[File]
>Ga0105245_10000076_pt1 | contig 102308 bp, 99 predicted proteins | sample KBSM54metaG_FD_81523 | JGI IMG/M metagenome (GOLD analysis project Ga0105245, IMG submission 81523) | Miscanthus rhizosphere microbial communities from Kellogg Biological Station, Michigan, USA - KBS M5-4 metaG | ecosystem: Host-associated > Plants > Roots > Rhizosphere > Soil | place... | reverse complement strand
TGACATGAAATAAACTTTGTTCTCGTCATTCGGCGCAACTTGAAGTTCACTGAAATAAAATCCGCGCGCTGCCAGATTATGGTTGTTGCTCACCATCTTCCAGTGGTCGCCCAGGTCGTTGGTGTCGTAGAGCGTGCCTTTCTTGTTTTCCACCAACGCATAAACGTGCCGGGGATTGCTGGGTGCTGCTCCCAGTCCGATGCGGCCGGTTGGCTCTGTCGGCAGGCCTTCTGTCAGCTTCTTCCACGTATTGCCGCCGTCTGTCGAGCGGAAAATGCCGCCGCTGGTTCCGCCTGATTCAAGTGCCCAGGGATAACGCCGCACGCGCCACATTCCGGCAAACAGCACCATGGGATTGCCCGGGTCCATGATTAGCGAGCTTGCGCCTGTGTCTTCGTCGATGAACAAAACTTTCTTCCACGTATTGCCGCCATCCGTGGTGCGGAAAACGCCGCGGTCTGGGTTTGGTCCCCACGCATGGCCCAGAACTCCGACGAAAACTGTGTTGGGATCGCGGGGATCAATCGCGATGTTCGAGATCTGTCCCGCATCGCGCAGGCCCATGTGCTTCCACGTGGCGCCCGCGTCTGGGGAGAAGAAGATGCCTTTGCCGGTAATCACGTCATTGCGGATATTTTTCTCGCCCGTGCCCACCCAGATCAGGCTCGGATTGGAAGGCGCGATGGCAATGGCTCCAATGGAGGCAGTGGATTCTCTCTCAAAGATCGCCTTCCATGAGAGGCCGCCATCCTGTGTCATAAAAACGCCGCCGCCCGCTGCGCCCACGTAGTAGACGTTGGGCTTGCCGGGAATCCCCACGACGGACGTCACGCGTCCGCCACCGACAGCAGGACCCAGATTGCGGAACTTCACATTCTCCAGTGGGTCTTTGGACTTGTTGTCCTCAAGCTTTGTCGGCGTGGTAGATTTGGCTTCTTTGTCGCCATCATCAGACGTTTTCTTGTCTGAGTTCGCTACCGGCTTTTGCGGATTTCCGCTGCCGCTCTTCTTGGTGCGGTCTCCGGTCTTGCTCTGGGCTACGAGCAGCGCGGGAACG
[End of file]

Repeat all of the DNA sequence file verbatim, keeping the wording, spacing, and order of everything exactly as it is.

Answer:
>Ga0105245_10000076_pt1 | contig 102308 bp, 99 predicted proteins | sample KBSM54metaG_FD_81523 | JGI IMG/M metagenome (GOLD analysis project Ga0105245, IMG submission 81523) | Miscanthus rhizosphere microbial communities from Kellogg Biological Station, Michigan, USA - KBS M5-4 metaG | ecosystem: Host-associated > Plants > Roots > Rhizosphere > Soil | place... | reverse complement strand
TGACATGAAATAAACTTTGTTCTCGTCATTCGGCGCAACTTGAAGTTCACTGAAATAAAATCCGCGCGCTGCCAGATTATGGTTGTTGCTCACCATCTTCCAGTGGTCGCCCAGGTCGTTGGTGTCGTAGAGCGTGCCTTTCTTGTTTTCCACCAACGCATAAACGTGCCGGGGATTGCTGGGTGCTGCTCCCAGTCCGATGCGGCCGGTTGGCTCTGTCGGCAGGCCTTCTGTCAGCTTCTTCCACGTATTGCCGCCGTCTGTCGAGCGGAAAATGCCGCCGCTGGTTCCGCCTGATTCAAGTGCCCAGGGATAACGCCGCACGCGCCACATTCCGGCAAACAGCACCATGGGATTGCCCGGGTCCATGATTAGCGAGCTTGCGCCTGTGTCTTCGTCGATGAACAAAACTTTCTTCCACGTATTGCCGCCATCCGTGGTGCGGAAAACGCCGCGGTCTGGGTTTGGTCCCCACGCATGGCCCAGAACTCCGACGAAAACTGTGTTGGGATCGCGGGGATCAATCGCGATGTTCGAGATCTGTCCCGCATCGCGCAGGCCCATGTGCTTCCACGTGGCGCCCGCGTCTGGGGAGAAGAAGATGCCTTTGCCGGTAATCACGTCATTGCGGATATTTTTCTCGCCCGTGCCCACCCAGATCAGGCTCGGATTGGAAGGCGCGATGGCAATGGCTCCAATGGAGGCAGTGGATTCTCTCTCAAAGATCGCCTTCCATGAGAGGCCGCCATCCTGTGTCATAAAAACGCCGCCGCCCGCTGCGCCCACGTAGTAGACGTTGGGCTTGCCGGGAATCCCCACGACGGACGTCACGCGTCCGCCACCGACAGCAGGACCCAGATTGCGGAACTTCACATTCTCCAGTGGGTCTTTGGACTTGTTGTCCTCAAGCTTTGTCGGCGTGGTAGATTTGGCTTCTTTGTCGCCATCATCAGACGTTTTCTTGTCTGAGTTCGCTACCGGCTTTTGCGGATTTCCGCTGCCGCTCTTCTTGGTGCGGTCTCCGGTCTTGCTCTGGGCTACGAGCAGCGCGGGAACG